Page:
“Unlike Cantor, he’s really in touch here. He’s very, very popular, his approval rating’s extremely high, he’s got a really good organization in the district,” said Charlie Sykes, a prominent Wisconsin talk-radio host and frequent critic of Trump.
Pudner said he was impressed by the fact that Ryan appeared at the state party convention, and seemed very accessible. Where Ryan's received endorsements from all of the district's 16 state legislators, Nehlen’s prominent endorsers, Sykes noted, are all from outside the state
Notably, he and the rest of the district’s influential conservative talk-radio hosts have either stayed out of the primary or been friendly toward Ryan. It was talk-radio opposition that helped doom Trump in the primary there.
And that may be the biggest challenge Nehlen has, as Trump increasingly puts his thumb on the scale of the race: Wisconsin’s 1st district is not Trump Country.
It’s far more moderate than Brat’s, which runs from the Washington, D.C., suburbs down to Richmond, Virginia. Trump lost the district to Ted Cruz by 19 points, and the suburban collar counties hold exactly the well-educated white Republican voters that Trump has struggled to attract.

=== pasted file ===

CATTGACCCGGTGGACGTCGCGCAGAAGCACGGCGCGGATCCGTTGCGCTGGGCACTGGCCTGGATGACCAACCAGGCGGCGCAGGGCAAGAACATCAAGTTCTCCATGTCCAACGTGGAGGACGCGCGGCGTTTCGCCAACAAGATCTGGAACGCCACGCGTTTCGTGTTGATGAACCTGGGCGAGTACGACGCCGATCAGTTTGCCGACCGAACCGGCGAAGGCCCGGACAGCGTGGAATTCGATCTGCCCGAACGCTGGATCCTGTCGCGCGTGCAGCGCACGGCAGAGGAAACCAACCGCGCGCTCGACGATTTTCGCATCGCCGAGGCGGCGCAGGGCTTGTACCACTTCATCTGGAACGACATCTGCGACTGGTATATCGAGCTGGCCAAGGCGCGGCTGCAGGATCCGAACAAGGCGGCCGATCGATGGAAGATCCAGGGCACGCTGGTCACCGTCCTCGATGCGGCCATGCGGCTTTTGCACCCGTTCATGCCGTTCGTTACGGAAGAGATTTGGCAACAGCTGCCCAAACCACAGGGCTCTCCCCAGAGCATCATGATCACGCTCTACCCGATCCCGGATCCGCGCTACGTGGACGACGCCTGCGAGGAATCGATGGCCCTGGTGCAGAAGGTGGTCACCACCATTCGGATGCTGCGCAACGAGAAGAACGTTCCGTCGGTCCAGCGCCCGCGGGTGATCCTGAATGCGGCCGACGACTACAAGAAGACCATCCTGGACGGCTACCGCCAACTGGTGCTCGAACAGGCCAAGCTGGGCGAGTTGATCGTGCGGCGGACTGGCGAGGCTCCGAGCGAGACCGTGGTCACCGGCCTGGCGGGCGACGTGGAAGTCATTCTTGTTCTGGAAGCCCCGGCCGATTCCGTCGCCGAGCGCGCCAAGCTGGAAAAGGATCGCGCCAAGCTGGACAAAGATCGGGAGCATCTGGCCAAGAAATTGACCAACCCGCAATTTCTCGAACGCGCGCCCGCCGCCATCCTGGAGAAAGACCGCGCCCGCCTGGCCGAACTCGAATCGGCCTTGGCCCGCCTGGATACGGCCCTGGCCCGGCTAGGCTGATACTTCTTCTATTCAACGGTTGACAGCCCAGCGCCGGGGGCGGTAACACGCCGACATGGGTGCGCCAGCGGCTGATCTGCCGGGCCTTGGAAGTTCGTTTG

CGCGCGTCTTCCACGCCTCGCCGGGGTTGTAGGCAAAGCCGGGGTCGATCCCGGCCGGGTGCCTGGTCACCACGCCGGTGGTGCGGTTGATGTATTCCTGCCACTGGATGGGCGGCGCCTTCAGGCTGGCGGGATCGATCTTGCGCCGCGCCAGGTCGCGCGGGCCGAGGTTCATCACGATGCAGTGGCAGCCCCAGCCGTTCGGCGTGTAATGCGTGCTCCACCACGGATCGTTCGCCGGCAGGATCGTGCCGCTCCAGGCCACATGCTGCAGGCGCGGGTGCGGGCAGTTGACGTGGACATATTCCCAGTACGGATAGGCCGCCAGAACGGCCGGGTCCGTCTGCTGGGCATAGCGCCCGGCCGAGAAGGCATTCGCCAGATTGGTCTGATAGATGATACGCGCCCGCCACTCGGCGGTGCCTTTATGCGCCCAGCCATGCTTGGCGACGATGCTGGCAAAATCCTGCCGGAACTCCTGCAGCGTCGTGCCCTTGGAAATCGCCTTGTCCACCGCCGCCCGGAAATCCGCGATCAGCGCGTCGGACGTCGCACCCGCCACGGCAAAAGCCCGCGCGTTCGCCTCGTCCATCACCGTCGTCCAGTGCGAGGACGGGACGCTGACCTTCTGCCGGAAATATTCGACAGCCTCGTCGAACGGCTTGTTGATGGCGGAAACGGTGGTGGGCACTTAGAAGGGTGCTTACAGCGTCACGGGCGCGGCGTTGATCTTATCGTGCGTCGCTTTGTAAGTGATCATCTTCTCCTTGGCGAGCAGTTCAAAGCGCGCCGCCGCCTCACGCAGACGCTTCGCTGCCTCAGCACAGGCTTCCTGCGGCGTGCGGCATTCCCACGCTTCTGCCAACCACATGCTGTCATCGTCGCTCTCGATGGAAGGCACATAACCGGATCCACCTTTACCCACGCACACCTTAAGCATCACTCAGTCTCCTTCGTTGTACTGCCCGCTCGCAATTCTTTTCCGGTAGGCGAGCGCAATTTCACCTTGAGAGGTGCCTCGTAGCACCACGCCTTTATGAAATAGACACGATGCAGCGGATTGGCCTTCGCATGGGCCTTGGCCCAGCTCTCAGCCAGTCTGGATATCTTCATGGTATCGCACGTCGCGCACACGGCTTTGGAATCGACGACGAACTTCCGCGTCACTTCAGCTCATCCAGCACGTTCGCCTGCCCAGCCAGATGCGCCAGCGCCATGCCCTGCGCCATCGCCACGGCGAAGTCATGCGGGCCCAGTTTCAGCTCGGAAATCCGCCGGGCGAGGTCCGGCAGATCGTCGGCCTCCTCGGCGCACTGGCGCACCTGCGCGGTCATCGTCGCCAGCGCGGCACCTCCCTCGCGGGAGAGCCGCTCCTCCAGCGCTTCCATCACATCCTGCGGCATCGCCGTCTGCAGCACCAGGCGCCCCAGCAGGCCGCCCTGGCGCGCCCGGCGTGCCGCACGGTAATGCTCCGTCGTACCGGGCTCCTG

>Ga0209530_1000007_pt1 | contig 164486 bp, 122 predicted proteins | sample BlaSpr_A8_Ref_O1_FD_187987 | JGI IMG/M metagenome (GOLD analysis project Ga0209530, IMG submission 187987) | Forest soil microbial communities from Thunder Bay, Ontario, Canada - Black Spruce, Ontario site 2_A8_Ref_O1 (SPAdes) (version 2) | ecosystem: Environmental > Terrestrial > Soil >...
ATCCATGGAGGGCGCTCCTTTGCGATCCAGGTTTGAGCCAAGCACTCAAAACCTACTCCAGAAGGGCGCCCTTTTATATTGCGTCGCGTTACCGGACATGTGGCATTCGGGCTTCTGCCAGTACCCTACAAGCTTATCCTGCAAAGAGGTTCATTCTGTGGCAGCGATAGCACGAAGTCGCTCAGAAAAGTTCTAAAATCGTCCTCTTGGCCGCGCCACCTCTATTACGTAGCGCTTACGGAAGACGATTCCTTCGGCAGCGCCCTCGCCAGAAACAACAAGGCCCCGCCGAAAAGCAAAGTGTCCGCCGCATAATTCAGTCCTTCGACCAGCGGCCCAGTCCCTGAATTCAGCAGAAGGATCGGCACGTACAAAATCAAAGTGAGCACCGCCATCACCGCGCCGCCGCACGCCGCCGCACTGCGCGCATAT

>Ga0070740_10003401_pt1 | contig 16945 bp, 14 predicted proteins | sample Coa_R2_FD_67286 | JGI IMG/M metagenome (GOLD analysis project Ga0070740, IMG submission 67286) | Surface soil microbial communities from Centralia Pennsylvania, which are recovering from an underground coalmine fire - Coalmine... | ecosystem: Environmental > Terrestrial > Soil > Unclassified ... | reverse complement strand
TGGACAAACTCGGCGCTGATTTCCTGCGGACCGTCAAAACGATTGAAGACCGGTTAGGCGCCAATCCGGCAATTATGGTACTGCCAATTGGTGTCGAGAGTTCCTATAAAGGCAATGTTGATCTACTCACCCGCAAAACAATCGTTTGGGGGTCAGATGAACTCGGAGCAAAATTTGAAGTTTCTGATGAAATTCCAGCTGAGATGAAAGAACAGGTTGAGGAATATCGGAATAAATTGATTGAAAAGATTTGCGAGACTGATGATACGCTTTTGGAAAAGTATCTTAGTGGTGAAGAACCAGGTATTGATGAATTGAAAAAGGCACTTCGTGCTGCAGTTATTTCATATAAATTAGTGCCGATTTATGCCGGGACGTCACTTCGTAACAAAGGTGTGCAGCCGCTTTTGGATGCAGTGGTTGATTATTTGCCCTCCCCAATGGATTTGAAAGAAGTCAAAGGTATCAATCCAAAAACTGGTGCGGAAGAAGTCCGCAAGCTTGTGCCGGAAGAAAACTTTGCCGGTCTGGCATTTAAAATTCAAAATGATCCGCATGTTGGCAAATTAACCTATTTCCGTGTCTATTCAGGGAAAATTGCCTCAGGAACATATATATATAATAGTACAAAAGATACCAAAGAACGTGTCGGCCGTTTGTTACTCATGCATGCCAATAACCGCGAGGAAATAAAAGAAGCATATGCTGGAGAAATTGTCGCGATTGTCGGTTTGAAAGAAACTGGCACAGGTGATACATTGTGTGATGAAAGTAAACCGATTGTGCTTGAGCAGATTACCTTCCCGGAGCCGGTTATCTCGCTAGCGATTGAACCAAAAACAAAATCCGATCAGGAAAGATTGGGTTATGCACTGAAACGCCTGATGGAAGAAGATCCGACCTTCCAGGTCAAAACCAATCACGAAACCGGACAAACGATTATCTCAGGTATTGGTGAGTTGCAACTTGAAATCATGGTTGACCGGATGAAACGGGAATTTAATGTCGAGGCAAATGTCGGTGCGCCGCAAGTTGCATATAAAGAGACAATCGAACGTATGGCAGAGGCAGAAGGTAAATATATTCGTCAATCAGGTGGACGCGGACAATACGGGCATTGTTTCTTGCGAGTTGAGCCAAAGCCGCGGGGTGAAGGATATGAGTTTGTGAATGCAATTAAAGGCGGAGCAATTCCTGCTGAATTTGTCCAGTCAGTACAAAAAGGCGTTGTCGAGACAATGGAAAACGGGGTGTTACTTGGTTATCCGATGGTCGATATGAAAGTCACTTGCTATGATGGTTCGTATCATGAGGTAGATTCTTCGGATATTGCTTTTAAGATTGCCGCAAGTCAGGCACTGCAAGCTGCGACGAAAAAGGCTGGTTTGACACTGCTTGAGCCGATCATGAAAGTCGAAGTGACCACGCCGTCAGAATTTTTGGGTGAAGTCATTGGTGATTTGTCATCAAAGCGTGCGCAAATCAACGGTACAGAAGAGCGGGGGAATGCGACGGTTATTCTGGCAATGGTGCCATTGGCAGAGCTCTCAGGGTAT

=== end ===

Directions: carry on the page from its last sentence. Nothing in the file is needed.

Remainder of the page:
That could offer Nehlen an opportunity. The state’s open primaries mean Democrats and independents can vote in Ryan’s primary next week, and Nehlen’s campaign has been careful to focus on tying Ryan to Hillary Clinton and Barack Obama, rather than Trump alone, in his recent statements, a clear attempt to attract disillusioned moderates and Democrats.
But with Trump campaigning in Wisconsin on Friday, it will be difficult for Nehlen to hold the candidate at arms’ length. And as Brandon Scholz, a Wisconsin GOP lobbyist and former state party executive director, said in an interview, “the Trump thing is not an opening.” He said the Trump campaign isn’t well-organized in the district, so even if there was a groundswell of Trump support for Nehlen, there’s no apparatus to turn it out.
“Trump didn’t do well in that district. There are some Trumpkins there, but not enough,” he said.